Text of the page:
What priority rule is used to define playback technique for articulations combination which doesn’t have an assigned playback technique ?
Do you mean here that just the combination doesn’t have a playback technique defined or in addition that one or more of the techniques themselves are not defined? Most likely I would guess that both (or all) of the techniques are defined individually but not in combination, in which case it’s quite an interesting question. As far as I’m aware, the rule in most cases is probably that if a combination cannot be found, then playback will default to “natural” but with dynamics and/or lengths modified according to the playback options in effect for the project or EM if overridden.
How it will sound in practice will obviously depend on the VST(s) involved. Are there any particular examples you have in mind?
Thanks @dko22 !
Yes, this is what I meant. It’s just the combination that does not have a defined playback technique.
I tried some combinations, like “legato + staccato” or “marcato + stacatissimo” (for experiment purpose since those do not necessarily make sense). The former playbacks as legato (but with duration of a staccato), the second playbacks as a marcato (but with duration of a stacatissimo).
Of course, I should define the combination playback technique, but I would be interested to know the general rule when nothing is assigned.
Interesting! In two libraries (VSL and BBC Core) the combination of “marcato + staccato” where the combination is not programmed but the individual switches are, I get a short marcato just like you. With “legato”+“staccato”, I also get with both libraries a short legato. So there does seem to be some sort of pattern which isn’t quite what I’d expected so far, though that’s of course just a couple of tests.
We’re talking here specifically about single note articulations, or “attributes” in Doricospeak. Rules for “direction” p.t’s which in most cases are the ones actually written out in text, various new things comes into play like mutual exclusions. Tried “spicc” in VSL with “marcato” and marcato is played. “Spicc” with others I’ve tried just now use the “spicc” articulation. The waters are getting muddy…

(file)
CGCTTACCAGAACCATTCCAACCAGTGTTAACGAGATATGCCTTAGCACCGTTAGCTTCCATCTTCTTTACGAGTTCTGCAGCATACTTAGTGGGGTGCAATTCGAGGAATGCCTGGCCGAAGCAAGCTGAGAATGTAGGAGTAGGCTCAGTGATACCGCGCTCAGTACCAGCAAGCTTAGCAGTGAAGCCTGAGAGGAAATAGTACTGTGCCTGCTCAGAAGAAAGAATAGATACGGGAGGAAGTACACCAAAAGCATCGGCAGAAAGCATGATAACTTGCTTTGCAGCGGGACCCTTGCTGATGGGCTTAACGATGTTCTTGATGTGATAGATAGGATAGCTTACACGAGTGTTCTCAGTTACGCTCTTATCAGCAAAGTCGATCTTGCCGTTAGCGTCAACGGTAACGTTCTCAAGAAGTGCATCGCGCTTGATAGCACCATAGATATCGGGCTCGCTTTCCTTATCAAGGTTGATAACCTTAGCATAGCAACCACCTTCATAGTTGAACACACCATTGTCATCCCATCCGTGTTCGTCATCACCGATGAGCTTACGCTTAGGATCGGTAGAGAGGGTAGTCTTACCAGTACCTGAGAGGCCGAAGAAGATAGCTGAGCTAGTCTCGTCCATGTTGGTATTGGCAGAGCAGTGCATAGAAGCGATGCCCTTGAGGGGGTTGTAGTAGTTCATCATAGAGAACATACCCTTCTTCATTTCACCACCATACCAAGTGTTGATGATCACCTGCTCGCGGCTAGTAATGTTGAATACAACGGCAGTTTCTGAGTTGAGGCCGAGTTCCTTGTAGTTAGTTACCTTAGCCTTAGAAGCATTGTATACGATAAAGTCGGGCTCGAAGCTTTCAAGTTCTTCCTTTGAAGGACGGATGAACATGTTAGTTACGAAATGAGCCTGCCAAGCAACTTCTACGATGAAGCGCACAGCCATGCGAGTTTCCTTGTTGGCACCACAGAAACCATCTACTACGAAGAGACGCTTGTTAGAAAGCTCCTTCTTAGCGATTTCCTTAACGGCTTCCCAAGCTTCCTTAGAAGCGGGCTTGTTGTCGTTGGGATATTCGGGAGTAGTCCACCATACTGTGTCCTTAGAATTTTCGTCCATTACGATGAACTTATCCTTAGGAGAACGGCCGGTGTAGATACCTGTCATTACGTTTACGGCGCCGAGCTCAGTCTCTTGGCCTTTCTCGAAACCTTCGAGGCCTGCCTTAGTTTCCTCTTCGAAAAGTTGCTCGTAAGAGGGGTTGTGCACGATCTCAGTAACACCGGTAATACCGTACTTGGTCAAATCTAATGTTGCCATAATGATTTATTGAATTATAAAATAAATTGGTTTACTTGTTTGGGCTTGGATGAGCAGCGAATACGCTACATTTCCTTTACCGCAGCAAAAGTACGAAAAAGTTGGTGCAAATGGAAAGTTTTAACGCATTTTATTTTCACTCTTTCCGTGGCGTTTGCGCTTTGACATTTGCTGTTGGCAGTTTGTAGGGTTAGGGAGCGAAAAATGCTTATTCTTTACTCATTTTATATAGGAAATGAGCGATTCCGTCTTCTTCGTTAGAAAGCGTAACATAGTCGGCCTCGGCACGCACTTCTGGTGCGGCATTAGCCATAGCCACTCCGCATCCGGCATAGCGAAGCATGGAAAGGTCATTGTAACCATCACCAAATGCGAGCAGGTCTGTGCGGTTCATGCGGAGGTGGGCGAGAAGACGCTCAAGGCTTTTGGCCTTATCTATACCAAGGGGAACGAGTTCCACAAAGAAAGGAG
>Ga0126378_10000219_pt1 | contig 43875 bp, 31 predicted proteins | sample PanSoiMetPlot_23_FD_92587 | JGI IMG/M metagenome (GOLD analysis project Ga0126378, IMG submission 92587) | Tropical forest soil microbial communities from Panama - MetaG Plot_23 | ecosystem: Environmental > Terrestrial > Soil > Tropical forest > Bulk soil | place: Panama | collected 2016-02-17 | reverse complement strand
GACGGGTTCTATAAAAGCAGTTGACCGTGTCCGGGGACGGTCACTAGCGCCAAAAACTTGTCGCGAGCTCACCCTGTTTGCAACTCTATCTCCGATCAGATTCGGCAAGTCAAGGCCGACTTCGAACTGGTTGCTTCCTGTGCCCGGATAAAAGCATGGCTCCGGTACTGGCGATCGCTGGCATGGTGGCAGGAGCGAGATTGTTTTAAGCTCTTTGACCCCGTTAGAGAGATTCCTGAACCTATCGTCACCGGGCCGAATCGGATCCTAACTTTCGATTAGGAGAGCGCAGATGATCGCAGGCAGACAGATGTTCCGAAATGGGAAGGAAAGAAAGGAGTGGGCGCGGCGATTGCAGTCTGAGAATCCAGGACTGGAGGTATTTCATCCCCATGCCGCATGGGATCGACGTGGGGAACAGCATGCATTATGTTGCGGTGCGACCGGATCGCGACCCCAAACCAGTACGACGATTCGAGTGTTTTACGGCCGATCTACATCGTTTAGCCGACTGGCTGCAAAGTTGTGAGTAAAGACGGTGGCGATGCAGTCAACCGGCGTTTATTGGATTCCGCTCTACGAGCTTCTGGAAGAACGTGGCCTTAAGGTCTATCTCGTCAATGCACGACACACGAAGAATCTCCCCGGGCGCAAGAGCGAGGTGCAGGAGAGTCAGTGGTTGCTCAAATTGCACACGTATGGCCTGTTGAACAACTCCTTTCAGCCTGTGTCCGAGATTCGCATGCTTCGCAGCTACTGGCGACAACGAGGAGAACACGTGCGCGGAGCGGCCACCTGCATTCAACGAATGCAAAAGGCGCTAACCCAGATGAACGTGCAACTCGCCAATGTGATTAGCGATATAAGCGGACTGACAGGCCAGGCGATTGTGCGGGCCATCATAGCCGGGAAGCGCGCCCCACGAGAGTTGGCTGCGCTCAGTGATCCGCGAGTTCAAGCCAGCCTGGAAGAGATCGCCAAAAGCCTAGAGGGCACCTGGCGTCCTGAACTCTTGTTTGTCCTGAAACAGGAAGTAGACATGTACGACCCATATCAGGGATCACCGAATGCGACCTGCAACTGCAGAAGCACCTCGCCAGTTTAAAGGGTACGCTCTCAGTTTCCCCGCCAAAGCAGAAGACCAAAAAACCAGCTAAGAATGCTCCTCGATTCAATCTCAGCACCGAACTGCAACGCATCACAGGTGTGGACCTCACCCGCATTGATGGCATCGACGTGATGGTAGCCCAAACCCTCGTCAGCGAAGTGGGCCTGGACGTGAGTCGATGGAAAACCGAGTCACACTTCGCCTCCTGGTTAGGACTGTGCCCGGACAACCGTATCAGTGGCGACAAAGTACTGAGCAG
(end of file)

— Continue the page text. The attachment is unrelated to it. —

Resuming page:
If there is a clear hierarchy defined, then it would be good to hear from Paul (if it was him who programmed this particular aspect). It could well facilitate new playing technique approximations to be uncovered in libraries that don’t possess the real thing.
Thanks for sharing your experiments !
Just finished a Spitfire Symphony Orchestra playback template to be tested on the Rite of Spring. Knowing default playback logic would help understanding to what extent one must define playback techniques for articulations combination .
Ambitious! I played about with that a bit, back when @Stephen_Taylor posted the score. Would be a great benchmark for playback and composition. Please let us know your findings!
certainly is ambitious! I assume no one has been able to rival the VSL complete version, partly simply because of the range of instruments and articulations required. But I’m always willing to listen to those willing to step into the lion’s den
It’s just to quickly check how the template behave on a real score, I’m not expecting a great level of realism since this would require much more work ! In the end, even if I much prefer Spitfire’s sound, it’s very probable that on such complex piece Noteperformer will achieve a better result, which is astonishing considering how simple it is to set up… On easier orchestral pieces, I may prefer to use a Spitfire template to take time to “sculpt” the sound.
I’m encountering some RAM issues at the moment, but this is off topic so I created another one.